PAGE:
So much more valuable was the mastery, with which Anselmi was able to conceal this feeling and impart great charm to his timbre. Anselmi’s voice evolved noticeably within my recollection.
At first it was small and typically lyrical, after a few years it became stronger and gained in breath, and the singer began to sing without difficulty, the roles of both the troubadour and Radames. And after another few years his voice began, just as noticeably, to wane. Some spoke of his having had a throat operation, others were inclined to see this, as a result of Anselmi’s changed to L’erocospinto repertoire.
But by the time he was 42, a former favourite of the musically competent section of audiences, an idol of the young, was in essence, voiceless.
So, while still in good voice in 1907, let’s hear him sing the aria, Di Campi from Boito’s Mefistofele
In 1909 he came to Covent Garden for the last time. On May 26th in a Tosca, with Destine, Samarco and Guilleber, he sang with great charm and intensity of expression. On May 31st in a Barbieri, with Tetrazzini, he made a charming and graceful Count with elegant movements and delightfully easy voice production. And if at first, he seemed to be sparing himself too much, he sang out in the second act and played the drunken scene with great gusto and admirable art.
In a La Boehme on the 15th of June with Kuznetsova, his Adolfo was of ideal excellence. He also sang with much acclaim, in Rigoletto and Lucia de Lammermoor, both Tetrazzini.
From 1910 to 1913, he appeared at the Cologne in Buenos Aires. As far as can be traced, these were his only American engagements. But he continued to sing regularly at La Scala and his other favourite opera houses until 1916.
In 1917, he retired from the operatic stage, a man of culture and varied interests, he lived happily in his magnificent villa, at Rapallo, finding contentment in composition, and the collection of rare books. And it was in Rapallo, that he gave his last public performance, once again as a violinist on February the 27th, 1926.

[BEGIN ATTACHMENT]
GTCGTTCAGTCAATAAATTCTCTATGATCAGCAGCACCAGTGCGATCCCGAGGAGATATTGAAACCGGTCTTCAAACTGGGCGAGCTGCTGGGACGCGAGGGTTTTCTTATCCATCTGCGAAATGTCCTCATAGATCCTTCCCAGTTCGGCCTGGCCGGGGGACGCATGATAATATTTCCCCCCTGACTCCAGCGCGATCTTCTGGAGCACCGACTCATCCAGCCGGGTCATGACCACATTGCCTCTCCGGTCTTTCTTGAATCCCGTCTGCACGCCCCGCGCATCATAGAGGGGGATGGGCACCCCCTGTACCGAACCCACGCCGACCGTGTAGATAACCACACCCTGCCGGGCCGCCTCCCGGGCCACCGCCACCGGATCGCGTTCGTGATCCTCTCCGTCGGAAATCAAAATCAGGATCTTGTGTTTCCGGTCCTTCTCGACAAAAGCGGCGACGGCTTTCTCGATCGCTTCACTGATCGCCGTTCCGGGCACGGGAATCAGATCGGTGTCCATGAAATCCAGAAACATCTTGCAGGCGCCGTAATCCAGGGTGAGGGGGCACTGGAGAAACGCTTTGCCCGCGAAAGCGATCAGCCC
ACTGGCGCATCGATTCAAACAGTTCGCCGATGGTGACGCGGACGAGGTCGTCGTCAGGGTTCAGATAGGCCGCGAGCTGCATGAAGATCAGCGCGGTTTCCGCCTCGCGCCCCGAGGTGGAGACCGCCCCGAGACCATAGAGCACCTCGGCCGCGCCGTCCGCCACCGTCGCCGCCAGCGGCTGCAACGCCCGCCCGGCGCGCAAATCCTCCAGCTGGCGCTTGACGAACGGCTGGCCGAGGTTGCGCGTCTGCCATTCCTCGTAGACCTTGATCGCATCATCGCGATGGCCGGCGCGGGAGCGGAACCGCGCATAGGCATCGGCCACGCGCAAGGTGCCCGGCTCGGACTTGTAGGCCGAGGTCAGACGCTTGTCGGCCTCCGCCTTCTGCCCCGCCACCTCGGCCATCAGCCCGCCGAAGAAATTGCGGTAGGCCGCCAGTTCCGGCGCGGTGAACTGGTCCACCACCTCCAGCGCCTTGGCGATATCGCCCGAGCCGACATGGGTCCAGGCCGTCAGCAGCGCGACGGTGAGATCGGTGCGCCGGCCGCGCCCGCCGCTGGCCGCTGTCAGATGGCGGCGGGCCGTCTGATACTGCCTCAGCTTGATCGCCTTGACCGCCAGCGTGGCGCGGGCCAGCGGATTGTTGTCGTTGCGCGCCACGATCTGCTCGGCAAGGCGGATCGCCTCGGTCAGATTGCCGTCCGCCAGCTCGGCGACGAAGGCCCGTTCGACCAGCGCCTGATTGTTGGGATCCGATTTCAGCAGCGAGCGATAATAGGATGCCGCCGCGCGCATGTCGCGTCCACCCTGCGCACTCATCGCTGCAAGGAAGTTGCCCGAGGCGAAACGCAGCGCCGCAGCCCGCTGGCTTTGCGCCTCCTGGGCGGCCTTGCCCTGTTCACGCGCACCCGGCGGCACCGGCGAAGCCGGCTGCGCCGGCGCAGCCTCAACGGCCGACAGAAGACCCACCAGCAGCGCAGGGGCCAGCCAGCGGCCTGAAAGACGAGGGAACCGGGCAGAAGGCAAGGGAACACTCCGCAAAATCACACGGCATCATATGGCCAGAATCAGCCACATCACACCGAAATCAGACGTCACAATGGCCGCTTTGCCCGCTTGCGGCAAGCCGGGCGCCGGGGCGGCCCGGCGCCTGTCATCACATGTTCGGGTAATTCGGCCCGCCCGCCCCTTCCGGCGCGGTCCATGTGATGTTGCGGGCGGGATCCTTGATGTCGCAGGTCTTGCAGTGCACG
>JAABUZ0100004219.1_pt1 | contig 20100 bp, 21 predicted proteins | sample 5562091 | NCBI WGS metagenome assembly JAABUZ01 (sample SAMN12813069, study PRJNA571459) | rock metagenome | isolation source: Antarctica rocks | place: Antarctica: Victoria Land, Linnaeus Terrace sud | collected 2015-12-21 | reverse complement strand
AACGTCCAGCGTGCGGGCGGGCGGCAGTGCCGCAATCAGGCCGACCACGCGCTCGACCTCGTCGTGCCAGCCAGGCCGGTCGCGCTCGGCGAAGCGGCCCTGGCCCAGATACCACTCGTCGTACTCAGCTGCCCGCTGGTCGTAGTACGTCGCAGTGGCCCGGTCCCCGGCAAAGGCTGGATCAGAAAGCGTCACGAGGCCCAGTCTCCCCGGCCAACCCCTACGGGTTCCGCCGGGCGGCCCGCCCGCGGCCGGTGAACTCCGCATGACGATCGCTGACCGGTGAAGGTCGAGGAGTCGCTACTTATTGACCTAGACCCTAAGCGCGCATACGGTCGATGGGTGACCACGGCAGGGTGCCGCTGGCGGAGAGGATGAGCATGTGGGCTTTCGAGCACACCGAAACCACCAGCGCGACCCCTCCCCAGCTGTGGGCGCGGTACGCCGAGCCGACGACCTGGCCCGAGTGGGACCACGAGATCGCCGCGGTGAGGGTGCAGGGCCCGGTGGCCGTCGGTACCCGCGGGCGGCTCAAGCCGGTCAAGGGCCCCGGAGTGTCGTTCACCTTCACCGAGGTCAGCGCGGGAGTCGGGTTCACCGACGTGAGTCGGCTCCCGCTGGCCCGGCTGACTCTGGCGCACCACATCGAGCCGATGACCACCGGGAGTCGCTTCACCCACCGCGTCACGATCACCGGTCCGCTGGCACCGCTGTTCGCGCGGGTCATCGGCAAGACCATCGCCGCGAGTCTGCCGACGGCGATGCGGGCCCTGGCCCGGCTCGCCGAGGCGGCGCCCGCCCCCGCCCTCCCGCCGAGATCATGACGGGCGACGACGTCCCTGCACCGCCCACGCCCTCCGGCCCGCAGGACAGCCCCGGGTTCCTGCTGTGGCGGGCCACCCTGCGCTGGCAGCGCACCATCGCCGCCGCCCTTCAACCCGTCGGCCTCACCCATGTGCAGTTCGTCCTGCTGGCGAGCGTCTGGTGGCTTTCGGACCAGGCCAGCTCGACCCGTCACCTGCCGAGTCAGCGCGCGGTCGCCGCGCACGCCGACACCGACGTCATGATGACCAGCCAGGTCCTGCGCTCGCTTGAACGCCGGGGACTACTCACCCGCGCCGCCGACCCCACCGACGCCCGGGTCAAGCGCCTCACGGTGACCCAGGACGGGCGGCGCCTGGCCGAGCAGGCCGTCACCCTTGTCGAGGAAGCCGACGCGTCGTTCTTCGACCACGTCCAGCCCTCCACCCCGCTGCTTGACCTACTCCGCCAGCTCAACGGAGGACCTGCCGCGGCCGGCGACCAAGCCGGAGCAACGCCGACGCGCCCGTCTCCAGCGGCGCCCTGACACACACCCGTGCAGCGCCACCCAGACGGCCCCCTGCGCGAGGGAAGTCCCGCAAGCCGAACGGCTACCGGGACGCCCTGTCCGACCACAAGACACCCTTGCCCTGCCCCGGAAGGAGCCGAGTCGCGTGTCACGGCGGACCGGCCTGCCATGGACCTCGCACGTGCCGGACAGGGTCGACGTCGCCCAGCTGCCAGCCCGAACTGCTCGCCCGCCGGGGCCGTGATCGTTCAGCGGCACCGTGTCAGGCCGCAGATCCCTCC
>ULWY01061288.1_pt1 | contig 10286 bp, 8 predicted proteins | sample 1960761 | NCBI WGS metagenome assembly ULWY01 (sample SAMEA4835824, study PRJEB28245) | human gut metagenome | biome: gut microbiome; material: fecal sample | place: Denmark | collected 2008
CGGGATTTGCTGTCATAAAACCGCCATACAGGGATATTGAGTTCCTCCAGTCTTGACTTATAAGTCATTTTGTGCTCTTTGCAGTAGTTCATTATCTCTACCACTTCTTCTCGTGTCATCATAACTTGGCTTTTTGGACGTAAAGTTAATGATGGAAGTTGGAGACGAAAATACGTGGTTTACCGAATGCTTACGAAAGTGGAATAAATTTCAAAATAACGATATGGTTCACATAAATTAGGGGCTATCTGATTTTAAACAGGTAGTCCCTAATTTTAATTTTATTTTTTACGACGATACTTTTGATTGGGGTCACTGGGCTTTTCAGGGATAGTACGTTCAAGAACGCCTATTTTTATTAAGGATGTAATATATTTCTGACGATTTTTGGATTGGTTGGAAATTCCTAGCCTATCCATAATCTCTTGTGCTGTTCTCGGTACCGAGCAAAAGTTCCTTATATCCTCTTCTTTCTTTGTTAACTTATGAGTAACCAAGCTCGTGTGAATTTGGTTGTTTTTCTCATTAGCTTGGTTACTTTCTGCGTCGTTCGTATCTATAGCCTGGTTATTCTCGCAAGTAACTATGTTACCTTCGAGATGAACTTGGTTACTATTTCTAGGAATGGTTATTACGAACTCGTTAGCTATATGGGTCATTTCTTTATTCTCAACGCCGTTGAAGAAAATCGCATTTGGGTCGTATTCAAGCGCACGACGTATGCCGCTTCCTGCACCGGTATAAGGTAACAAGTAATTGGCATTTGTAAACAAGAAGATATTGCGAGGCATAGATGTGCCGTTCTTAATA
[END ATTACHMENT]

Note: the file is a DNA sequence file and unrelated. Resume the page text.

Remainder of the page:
He died on the 27th of May 1929 and was buried at the cathedral in Catania. But a clause in his will, bore testimony to his love of Spain, a land with greatest triumphs. It directed that his heart should be sent to the Museum of the Theatre Real in Madrid and there it is preserved to this day in a crystal coffer.
Most of the real essence of Anselmi however, is enshrined in his gramophone records.
Over 100 phonotapayas and a handful of Edison’s. The repertoire contained in them, is unusually interesting.
In addition to the usual operatics, and they contain some Handel and Padruski, there are Italians and Russian songs, Ancelmi’s own songs and some Mendelssohn Leda. There are even two sides devoted to poetry reading.
His records have always been held in high esteem by discerning collectors and in their original form were both scarce and expensive. Not all of them show Anselmi at his best, but many of the performances he gave for the gramophone, are quite simply incomparable.
Once his performance, the aria condo was served from Verde’s opera, Luisi Milla. Long considered the finest ever version of the piece.
John Stein, after listening to versions by Bonci, Ver tele, Stipa, Tucka, Delmonico and Ber Gonzi has this to say about it. “Yet Anselmi still makes one listen afresh, more than all the others, he makes a pleasant piece momently exquisite.
He can draw out the phrases, in exactly the right proportions. Hear that first high phrase was Guardo in Lamorato, the leading note spun out and held over to join the highest note taken softly. And he can feel this in the way that probably, only a singer can do. It is part of a singer’s art and one that conductors have now largely usurp. Anselmi is his own conductor, with that kind of singer, in that kind of music, the pearliest procedure is vindicated.
The later, musicianly and disciplined singers, have had their wings clipped. The music pleases, the magic has gone.